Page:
I visited with him once briefly, before he went back to the nursing home that time and I heard he came back a few weeks later in pretty rough, once again, but I never got a chance to go and visit with him. Funny, even for being non-communicative all that time, I had still grown quite fond him and he had taught some valuable lessons.

    First, and probably foremost, I need to make more of an effort to determine if my patients are conscious and lucid. With John, I had simply gone along with previous examinations and only expected minimal neural output and that was what I got, instead of doing a full workup as I should have done. John had long since been diagnosed as TBI, Traumatic Brain Injury, or as it was called back them, Closed Head Injury, and his presentation was bizarre to say the least, but that was no excuse for our failure to properly assess his condition, not just once, but over a series of admissions. His grasping my hand and calling my name that morning clearly demonstrated he knew more about what was going on in that room than I did.
    Last edit by Joe V on Jul 29, '12
    TJ'sMOM, xoemmylouox, TheCommuter, and 15 others like this.
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    FMF Corpsman joined Jun '12 - from 'Long Ago, Far Away, USA'. Age: 67 FMF Corpsman has '35 CIVILIAN' year(s) of experience and specializes in 'FMF CORPSMAN USN, TRUAMA, CCRN'. Posts: 196 Likes: 244; Learn more about FMF Corpsman by visiting their allnursesPage


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    10 Comments so far...

  4. 2
    WOW! Great write up and an amazing story.
    TJ'sMOM and sunny3811 like this.
  5. 3
    Good lesson for all of us in all specialties. Thanks.
    FMF Corpsman, sunny3811, and tvmw like this.
  6. 2
    This happened to me once on a smaller scale. Patient was declared to be non responsive and "actively dying" for the previous 3 days from the report I go coming onto the shift. He was living in a fairly nice ALF and one of the staff came into ask him what he wanted for dinner. I have a habit of talking to all of my noreponsive patients so I asked him if he would like something. He asked if it was beef brisket night and gave me the scare of a lifetime. Lucky for him it WAS beef brisket night.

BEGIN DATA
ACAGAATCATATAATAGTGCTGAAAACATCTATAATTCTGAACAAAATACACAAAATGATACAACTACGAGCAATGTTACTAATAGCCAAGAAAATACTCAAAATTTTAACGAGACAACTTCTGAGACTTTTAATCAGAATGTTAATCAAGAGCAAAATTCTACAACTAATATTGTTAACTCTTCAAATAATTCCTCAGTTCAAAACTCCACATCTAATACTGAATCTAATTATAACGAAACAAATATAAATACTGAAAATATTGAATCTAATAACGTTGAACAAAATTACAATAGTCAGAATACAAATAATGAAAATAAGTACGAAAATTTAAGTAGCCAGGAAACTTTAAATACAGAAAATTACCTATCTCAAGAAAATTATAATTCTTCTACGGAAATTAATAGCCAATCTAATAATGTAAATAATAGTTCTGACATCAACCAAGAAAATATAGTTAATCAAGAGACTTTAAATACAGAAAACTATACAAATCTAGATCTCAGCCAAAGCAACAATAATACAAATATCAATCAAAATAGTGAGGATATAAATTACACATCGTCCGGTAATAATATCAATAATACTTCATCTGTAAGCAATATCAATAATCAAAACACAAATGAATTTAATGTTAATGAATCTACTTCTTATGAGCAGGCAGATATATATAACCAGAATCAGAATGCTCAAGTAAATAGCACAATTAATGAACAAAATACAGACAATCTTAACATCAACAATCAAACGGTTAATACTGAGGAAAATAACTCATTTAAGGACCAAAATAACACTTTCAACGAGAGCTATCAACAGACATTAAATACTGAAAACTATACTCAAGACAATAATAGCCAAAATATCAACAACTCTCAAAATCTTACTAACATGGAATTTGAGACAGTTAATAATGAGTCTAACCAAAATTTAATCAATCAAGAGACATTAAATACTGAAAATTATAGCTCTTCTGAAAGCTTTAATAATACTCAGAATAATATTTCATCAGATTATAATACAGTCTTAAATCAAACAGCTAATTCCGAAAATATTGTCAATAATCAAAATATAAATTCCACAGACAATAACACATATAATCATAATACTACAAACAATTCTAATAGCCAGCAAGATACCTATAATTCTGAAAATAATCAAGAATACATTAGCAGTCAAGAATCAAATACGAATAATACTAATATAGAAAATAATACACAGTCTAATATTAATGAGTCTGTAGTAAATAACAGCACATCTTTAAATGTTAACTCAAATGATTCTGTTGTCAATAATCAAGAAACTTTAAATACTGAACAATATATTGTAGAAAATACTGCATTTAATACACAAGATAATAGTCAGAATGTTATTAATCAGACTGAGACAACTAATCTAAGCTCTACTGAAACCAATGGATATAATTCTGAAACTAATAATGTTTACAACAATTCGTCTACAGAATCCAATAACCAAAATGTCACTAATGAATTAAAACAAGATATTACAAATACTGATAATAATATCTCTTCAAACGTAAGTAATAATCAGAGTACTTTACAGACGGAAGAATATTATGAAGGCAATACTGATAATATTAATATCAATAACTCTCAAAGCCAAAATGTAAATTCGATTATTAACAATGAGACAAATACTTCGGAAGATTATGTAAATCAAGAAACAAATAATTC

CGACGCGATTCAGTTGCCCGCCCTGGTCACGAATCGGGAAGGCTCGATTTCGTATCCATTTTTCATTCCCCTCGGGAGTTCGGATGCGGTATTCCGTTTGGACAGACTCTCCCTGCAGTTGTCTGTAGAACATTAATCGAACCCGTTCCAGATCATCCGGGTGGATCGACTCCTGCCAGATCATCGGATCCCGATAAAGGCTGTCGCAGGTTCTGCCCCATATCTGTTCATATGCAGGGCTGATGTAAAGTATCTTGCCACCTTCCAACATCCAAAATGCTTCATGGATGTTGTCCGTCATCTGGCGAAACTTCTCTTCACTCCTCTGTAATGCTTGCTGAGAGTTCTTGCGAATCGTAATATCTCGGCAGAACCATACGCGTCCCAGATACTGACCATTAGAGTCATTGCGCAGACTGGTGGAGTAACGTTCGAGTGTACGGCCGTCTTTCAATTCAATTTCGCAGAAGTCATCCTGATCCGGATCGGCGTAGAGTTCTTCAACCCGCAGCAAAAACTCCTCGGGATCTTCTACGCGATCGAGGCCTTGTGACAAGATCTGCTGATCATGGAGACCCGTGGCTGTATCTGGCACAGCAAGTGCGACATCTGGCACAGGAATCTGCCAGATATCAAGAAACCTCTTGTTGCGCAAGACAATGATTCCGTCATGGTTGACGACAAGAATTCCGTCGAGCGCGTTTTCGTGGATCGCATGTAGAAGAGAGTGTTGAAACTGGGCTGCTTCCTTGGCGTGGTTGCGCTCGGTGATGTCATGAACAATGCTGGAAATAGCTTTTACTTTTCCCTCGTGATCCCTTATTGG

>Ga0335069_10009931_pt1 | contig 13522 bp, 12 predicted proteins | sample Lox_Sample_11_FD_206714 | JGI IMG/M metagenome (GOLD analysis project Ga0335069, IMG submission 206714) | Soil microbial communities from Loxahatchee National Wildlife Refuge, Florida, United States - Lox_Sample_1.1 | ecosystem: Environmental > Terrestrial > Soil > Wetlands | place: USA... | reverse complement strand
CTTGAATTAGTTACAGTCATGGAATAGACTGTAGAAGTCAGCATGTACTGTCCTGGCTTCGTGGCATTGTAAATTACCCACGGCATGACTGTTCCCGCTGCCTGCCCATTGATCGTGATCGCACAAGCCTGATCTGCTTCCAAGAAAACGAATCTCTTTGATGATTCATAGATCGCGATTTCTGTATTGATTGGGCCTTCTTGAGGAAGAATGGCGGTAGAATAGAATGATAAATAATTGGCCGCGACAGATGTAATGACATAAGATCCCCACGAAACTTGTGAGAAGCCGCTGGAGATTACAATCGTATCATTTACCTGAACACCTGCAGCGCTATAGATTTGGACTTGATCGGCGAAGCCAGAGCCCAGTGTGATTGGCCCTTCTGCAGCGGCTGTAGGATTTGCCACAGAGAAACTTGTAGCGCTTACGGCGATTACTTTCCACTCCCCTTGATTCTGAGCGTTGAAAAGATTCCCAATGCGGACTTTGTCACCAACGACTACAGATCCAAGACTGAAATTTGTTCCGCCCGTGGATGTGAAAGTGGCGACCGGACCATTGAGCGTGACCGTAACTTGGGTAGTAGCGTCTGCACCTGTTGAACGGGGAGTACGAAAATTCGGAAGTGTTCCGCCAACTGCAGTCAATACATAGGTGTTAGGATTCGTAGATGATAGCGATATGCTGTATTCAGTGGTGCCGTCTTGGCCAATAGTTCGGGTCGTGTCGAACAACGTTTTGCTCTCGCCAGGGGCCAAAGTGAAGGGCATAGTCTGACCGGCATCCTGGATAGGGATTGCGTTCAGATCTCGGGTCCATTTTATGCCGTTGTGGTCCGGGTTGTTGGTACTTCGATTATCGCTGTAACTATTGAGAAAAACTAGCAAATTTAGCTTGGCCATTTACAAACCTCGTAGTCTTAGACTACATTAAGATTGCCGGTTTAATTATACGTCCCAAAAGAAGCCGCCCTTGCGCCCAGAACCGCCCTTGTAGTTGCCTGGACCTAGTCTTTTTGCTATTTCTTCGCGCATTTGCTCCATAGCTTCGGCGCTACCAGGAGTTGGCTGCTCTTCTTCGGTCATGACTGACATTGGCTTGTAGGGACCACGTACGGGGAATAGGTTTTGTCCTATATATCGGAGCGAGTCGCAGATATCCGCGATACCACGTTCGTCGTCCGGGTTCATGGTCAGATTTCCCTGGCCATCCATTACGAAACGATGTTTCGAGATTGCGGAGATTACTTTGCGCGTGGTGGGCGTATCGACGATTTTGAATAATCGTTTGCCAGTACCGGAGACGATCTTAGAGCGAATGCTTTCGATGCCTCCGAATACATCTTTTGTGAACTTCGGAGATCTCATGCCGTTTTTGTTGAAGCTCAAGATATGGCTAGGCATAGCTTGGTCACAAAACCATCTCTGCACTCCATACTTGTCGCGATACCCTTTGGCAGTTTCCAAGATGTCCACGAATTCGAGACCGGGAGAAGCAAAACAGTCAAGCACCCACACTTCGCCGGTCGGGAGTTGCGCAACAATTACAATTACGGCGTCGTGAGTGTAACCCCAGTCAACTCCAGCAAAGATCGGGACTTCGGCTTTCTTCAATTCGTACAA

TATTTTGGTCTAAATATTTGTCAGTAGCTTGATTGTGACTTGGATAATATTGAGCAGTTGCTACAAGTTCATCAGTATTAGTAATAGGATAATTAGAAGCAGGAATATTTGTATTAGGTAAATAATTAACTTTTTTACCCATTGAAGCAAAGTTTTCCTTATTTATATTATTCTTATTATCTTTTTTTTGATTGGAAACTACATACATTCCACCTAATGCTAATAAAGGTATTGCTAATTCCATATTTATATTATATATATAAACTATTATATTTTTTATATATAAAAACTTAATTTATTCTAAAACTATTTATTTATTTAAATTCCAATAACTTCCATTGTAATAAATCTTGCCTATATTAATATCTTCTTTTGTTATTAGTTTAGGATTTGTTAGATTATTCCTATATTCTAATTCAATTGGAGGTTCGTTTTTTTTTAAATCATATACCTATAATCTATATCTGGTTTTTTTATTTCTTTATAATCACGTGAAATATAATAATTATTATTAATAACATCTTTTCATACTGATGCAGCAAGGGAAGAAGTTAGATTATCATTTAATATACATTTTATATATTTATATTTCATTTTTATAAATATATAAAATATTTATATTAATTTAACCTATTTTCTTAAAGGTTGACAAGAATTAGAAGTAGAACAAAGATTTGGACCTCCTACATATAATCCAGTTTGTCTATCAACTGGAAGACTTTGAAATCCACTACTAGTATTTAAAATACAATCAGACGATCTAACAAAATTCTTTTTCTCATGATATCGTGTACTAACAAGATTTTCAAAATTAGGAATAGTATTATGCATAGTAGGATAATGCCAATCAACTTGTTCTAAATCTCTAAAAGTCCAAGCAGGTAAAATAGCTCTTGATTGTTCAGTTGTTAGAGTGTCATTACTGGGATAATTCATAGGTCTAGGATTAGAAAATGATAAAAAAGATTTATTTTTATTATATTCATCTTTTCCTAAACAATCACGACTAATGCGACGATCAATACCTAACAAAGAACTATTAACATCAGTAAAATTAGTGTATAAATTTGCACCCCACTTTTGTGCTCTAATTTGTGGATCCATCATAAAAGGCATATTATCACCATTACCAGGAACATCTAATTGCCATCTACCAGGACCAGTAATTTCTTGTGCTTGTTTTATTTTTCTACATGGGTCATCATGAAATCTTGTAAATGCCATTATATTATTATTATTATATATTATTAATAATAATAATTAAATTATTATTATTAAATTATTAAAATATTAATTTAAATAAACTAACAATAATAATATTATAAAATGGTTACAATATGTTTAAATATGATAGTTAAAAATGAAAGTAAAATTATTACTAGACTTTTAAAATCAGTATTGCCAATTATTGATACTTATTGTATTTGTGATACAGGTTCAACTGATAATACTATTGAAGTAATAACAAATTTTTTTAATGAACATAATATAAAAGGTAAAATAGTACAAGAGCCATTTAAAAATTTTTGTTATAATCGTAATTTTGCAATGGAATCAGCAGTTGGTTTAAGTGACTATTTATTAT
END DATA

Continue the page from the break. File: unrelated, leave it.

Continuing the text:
sunny3811 and Ican&will like this.
  7. 2
    A long long time ago when I was an aide, I worked in a nursing home. It was my second day on the job and the charge nurse told me to feed Mr. Smith. She toldme he was old, crabby, and never spoke. I walked in his room with his tray, took the cover off the tray and said "oh...Let's see what dinner is tonight". He said "I ain't eating that sh@$ !" I almost dropped the tray. "They told me you never talk" I said to him. He replied, "They never say a word to me when they come in. Why should I talk to them?"Good point. That was more than 30 years ago and I've never forgotten him.
    FMF Corpsman and sunny3811 like this.
  8. 2
    WOW! That brought tears to my eyes! It sure does make you think though. I would take John speaking to you as a compliment of your caring and compassionate Nursing skills!
    TJ'sMOM and FMF Corpsman like this.
  9. 0
    Thank you.
  10. 0
    I always talked to mine too, I just never got an answer from John. He would track me around the room with him eyes,so I knew he was "in there," but he would never answer a question or anything like that. He would even make those gutteral sounds some patients make sometimes, but that was it. SO my surprise. I was thrilled and honored, when he chose to speak to me. This isn't the first patient this that spoke with me, but that's a different story, maybe I'll tell that one too. But thanks for your comment.
  11. 1
    enlightening story and surely a lesson to be learn, thank you to the op for sharing this post with us...aloha~
    FMF Corpsman likes this.
  12. 0
    I had a patient who was "locked in". He was deemed to be a TBI "vegetable".When I started to take this case he was noncommunicative. He would show disdain by biting his lip or injuring his mouth some way. I figured that if he could show his anger then he DID have feelings. I started with the eye yes or no flutter. well he responded. Yes I want to go to bed etc. He had a history of loving christmas . I started playing Xmaw songs and when he heard them he smiled!!! I then started to take him to church early on Sun. am.s He was so communicative after the extra effort of getting him up and wheeling him to church.I was able to get him to cooperate and let me know what he wanted after he trusted me. I would not allow himto bite his mouth with out a stern lecture and after a while the only time he did a major bite was when he had a new nurse or if he was getting an infection when he felt painful.